Monday, July 26, 2010

BIDER Reader Needs Advice (and Well Wishes for the Bar Exam).

This is the type of BIDER fan that I don't know how to save.  The one that's already took the plunge.  Any words of wisdom for him/her would be appreciated.  I, frankly, don't know what to say. I've never deferred my loan payments, amazingly.  So, IBR is a foreign language to me:

Hello Angel,

My name is [BIDER READER], I'm a recent law school graduate from this year, and I am taking the bar exam in two states this week. I just discovered your blog a couple weeks ago and I would like to seek some advice from you. I'm sorry this email is long, but I would greatly appreciate if your read it and provide some advice.

I have been very nervous... about job prospects and my student loans when I get out of school. I graduated from a TTTT in the 60th percentile, with $120,000 in loans, and am currently trying to find a job in a very crowed legal market. I had some fears this past year that it would be difficult to find a job as a lawyer with those factors, and stumbling upon your website site pretty much confirmed that those fears were true.

In addition, I am very burnt out from three years of law school, and BarBri this summer. I am dreading three days of examinations this week, not because I am unprepared, but because I am so mentally drained at this point. And I feel like it could all be for nothing even if I pass, judging from everything I've heard on the scamblogs. I had the vigor to practice law up until a few months ago, but now I am questioning whether I want to keep dealing with the seemingly never-ending tests, fees, and frustration that surrounds the law...if I can even find a job.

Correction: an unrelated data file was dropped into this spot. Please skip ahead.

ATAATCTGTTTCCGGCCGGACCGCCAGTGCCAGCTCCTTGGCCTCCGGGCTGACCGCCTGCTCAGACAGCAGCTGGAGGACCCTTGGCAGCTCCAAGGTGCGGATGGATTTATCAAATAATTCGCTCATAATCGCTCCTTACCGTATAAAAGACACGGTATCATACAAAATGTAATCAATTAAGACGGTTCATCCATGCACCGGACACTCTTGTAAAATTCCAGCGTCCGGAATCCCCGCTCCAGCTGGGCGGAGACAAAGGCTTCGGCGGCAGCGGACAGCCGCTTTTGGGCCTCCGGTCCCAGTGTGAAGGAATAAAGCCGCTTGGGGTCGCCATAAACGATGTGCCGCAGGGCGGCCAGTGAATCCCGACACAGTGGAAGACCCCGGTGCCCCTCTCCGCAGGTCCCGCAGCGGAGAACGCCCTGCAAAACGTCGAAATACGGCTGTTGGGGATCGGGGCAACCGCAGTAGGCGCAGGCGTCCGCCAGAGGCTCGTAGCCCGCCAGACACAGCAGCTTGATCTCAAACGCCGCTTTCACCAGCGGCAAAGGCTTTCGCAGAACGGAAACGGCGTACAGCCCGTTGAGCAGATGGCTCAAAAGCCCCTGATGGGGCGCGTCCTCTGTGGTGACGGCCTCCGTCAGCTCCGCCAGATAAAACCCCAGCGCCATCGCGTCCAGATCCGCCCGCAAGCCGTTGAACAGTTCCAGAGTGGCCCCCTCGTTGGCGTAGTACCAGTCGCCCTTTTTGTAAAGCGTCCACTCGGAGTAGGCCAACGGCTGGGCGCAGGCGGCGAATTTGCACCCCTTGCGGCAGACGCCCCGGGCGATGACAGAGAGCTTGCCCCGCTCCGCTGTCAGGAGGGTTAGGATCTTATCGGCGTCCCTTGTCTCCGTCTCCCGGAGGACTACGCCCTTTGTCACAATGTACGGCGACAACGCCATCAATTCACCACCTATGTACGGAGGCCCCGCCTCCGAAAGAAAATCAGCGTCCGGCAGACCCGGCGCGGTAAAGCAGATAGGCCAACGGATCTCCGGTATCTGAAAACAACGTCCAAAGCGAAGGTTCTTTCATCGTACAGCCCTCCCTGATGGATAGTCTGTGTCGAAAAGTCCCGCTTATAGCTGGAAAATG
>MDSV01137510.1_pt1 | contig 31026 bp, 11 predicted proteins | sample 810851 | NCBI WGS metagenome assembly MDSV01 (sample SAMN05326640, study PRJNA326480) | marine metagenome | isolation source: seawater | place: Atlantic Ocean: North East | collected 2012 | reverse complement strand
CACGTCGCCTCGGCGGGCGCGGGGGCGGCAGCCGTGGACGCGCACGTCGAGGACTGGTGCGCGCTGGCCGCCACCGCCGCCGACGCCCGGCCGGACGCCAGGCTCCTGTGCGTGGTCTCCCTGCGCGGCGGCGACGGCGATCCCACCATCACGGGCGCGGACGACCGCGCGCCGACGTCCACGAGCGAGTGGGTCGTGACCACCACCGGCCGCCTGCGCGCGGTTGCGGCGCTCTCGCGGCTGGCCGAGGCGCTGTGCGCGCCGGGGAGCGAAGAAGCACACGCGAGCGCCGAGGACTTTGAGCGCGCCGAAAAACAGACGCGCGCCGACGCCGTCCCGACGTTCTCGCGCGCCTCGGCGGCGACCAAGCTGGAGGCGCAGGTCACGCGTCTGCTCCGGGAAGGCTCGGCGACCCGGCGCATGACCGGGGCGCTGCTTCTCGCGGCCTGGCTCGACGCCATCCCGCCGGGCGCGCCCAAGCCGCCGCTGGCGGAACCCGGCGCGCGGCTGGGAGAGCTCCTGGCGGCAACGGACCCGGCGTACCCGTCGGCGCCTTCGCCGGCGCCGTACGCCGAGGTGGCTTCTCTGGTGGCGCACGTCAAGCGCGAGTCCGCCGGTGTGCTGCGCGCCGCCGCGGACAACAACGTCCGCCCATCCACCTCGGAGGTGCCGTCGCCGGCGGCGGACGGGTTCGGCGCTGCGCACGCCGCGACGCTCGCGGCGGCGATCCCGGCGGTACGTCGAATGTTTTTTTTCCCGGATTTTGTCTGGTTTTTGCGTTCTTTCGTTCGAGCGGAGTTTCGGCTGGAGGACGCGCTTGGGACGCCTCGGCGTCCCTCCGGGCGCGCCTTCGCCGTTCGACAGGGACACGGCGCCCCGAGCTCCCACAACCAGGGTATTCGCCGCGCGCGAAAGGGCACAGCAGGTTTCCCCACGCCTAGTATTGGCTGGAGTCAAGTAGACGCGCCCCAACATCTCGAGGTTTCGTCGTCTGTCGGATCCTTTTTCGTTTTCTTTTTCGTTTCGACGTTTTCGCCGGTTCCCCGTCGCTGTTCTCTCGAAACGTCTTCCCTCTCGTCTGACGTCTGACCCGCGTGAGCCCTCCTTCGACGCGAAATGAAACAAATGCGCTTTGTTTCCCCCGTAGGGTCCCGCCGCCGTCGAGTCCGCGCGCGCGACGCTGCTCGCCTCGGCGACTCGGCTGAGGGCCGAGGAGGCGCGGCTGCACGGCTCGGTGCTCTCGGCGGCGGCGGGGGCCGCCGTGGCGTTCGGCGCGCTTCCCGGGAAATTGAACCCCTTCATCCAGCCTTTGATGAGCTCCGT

So, part of me just wants to say screw the law, and seek a non-legal job as soon as the bar exam is over. Unless I can parlay my J.D. into a good position, I'll likely be stuck making around $40,000 like I was before I went to law school. I'm wondering, do you know how bad income based repayment will be with my law school loans? I already realize that I'm gonna be living in my parent's basement for a long time, and won't be able to start a family for a long long time either. But one thing going through law school has taught me, is that money certainly isn't everything, and I'd rather do something I enjoy that be stressed out constantly a la law school.

I would appreciate any advice you could give me, being that it sounds like from your blogs you've been through some of the things I'm going through right now.

Yes, BIDER reader, I feel your pain. Maybe some of the readers can pipe up about IBR and how it works.  Hardknocks may have some insight.  I would suggest trying to find any job, legal or non, and let that dictate your future.  I am ten years out and making what I made as a judicial law clerk, or worse.  So, $40K doesn't sound like a bad salary to me.  Sorry you made this mistake, but you are far from alone.  

Any ideas for this young lawyer?